The President's Corner

Our military veterans have always had a special place in my heart. This was probably triggered by the stories my grandfather would tell me about his service during World War II. This is why Honor Flight Cleveland is so near and dear to me. In fact, over the years I have acted as volunteer and raised funds for the organization. 

Honor Flight Cleveland is an organization that is dedicated to ensuring that as many of our local veterans as possible can visit Washington, D.C. to see “their” memorials. In fact, from 2007 to the present, they have flown over 3,500 veterans on an all-expense paid trip to the nation’s capital. The focus has been on our World War II and Korean War veterans, however, any veteran who is terminally ill is prioritized and invited. I have had the honor of acting as a guardian for the organization. Below I will describe my most recent experience acting as a guardian for my friend Helen Jeris who served in the Women’s Army Corps (WAC) during World War II.

The day began around 4:00 am when I picked Helen up at her home here in Parma. We drove to Cleveland Hopkins Airport and met Honor Flight’s top brass, as well as the other veterans and their guardians. Every veteran is required to be pushed in a wheel chair by their guardian, due to the fact that it is a long, tough day. Once we got checked in, we processed through security to the gate. Along the way, fellow travelers applauded the vets. Needless to say, many of us were in tears as we made our way to the gate (I nearly teared up writing this, in fact.).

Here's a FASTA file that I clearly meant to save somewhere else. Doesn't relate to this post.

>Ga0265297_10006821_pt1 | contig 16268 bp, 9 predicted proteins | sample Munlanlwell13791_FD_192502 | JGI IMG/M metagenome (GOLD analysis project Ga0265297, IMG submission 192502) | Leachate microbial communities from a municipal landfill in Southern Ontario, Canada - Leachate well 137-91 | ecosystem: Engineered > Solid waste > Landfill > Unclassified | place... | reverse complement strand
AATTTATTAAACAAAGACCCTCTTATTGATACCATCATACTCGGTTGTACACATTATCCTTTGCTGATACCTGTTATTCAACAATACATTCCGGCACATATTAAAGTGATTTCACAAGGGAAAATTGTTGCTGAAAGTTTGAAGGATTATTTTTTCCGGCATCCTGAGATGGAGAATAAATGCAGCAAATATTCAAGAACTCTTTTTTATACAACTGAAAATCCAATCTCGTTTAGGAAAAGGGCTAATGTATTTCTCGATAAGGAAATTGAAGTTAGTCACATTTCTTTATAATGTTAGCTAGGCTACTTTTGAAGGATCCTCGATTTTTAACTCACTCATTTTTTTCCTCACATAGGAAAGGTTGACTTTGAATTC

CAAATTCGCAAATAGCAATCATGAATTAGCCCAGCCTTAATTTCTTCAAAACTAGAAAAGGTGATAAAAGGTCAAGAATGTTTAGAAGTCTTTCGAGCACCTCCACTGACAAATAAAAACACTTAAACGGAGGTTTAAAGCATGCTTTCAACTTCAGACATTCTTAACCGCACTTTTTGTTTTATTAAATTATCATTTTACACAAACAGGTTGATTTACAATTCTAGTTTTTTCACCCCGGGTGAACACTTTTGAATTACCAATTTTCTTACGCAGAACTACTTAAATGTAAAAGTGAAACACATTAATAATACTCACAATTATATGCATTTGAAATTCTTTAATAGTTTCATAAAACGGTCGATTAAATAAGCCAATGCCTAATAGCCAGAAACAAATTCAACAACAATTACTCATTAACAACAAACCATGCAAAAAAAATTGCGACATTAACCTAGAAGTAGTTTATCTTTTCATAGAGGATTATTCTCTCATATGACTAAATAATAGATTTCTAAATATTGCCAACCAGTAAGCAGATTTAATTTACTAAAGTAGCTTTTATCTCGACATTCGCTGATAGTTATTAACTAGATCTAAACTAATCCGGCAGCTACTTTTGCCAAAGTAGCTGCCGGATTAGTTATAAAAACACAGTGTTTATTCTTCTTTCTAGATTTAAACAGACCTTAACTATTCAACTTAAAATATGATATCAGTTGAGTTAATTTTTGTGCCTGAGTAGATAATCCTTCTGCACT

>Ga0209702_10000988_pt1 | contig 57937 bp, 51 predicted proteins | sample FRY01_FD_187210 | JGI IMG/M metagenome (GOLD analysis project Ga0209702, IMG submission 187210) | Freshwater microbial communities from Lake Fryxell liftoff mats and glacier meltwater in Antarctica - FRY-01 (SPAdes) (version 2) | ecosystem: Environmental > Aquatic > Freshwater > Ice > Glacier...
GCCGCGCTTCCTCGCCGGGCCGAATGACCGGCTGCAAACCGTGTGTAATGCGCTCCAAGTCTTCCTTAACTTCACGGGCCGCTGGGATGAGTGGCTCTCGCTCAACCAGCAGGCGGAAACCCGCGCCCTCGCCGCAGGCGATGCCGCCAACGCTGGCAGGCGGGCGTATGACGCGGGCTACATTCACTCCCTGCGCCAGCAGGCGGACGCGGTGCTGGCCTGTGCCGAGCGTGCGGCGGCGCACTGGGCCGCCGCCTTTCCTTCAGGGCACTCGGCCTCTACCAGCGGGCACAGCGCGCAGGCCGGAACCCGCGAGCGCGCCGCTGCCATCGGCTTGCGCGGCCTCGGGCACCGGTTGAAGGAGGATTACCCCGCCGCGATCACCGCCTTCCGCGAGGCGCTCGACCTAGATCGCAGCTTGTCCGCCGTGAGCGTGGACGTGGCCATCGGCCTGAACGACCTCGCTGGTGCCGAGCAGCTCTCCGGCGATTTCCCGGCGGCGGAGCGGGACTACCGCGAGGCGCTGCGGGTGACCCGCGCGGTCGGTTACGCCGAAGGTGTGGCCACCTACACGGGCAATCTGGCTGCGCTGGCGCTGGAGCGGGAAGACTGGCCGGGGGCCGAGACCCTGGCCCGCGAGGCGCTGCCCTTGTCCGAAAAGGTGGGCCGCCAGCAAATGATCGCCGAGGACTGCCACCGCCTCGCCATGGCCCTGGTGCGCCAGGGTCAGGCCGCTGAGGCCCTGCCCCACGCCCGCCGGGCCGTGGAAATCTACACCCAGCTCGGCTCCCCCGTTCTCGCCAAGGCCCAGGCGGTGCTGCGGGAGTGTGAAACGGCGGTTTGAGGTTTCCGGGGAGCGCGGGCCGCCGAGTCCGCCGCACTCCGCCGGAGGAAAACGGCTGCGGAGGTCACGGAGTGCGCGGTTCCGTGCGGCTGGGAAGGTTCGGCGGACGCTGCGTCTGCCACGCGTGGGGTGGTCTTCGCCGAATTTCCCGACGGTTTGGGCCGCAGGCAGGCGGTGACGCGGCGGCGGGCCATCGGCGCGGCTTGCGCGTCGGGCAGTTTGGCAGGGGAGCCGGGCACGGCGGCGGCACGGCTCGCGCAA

We arrived at Baltimore-Washington Airport around 10:00 am where we were greeted by hundreds of travelers who, again, applauded the vets. Yes, we cried again! We soon boarded our motor coach, which took us into D.C. We spent the entire day touring the World War II, Vietnam, Korean, Air Force, Marine-Iwo Jima, and Lincoln Memorials, as well as Arlington National Cemetery where we saw the changing of the guard ceremony at the Tomb of the Unknown Soldier.  What an honor it was to visit the World War II and Korean Memorials with a group who served in those conflicts!

Although our legs were tired from a long day of trekking around the D.C. area, we were longing for more, but it was time to go around 6:00 pm. Surprisingly, on the bus trip back to the airport and flight back to Cleveland, the conversations were constant, as we were all so excited about what we experienced together and many fascinating stories were shared. Honor Flight is certainly memorable for all who partake.

Although Honor Flight suspended service in 2020 and 2021 due to COVID, as well as the fact that the Korean War Memorial is currently closed for refurbishment, the hope is to commence flights next year. In the meantime, the organization, which is funded entirely from donations from patriotic donors, will no doubt be in need of financial assistance, as, once flights commence, there will surely be a lot of catching up to do – a lot of vets who have been patiently waiting for the trip. The cost to fly each veteran is approximately $300. If you are able to donate, please send a check payable to Honor Flight Cleveland, 724 Coralberry Lane, Madison, Ohio, 44057.

To find out more about Honor Flight Cleveland, visit their website at Thank you to all of our veterans who sacrificed so that we may be free! As it says on the Korean War Memorial: “Freedom is not free.”


Sean Brennan

Parma City Council President Sean Brennan

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Volume 13, Issue 10, Posted 3:51 PM, 10.01.2021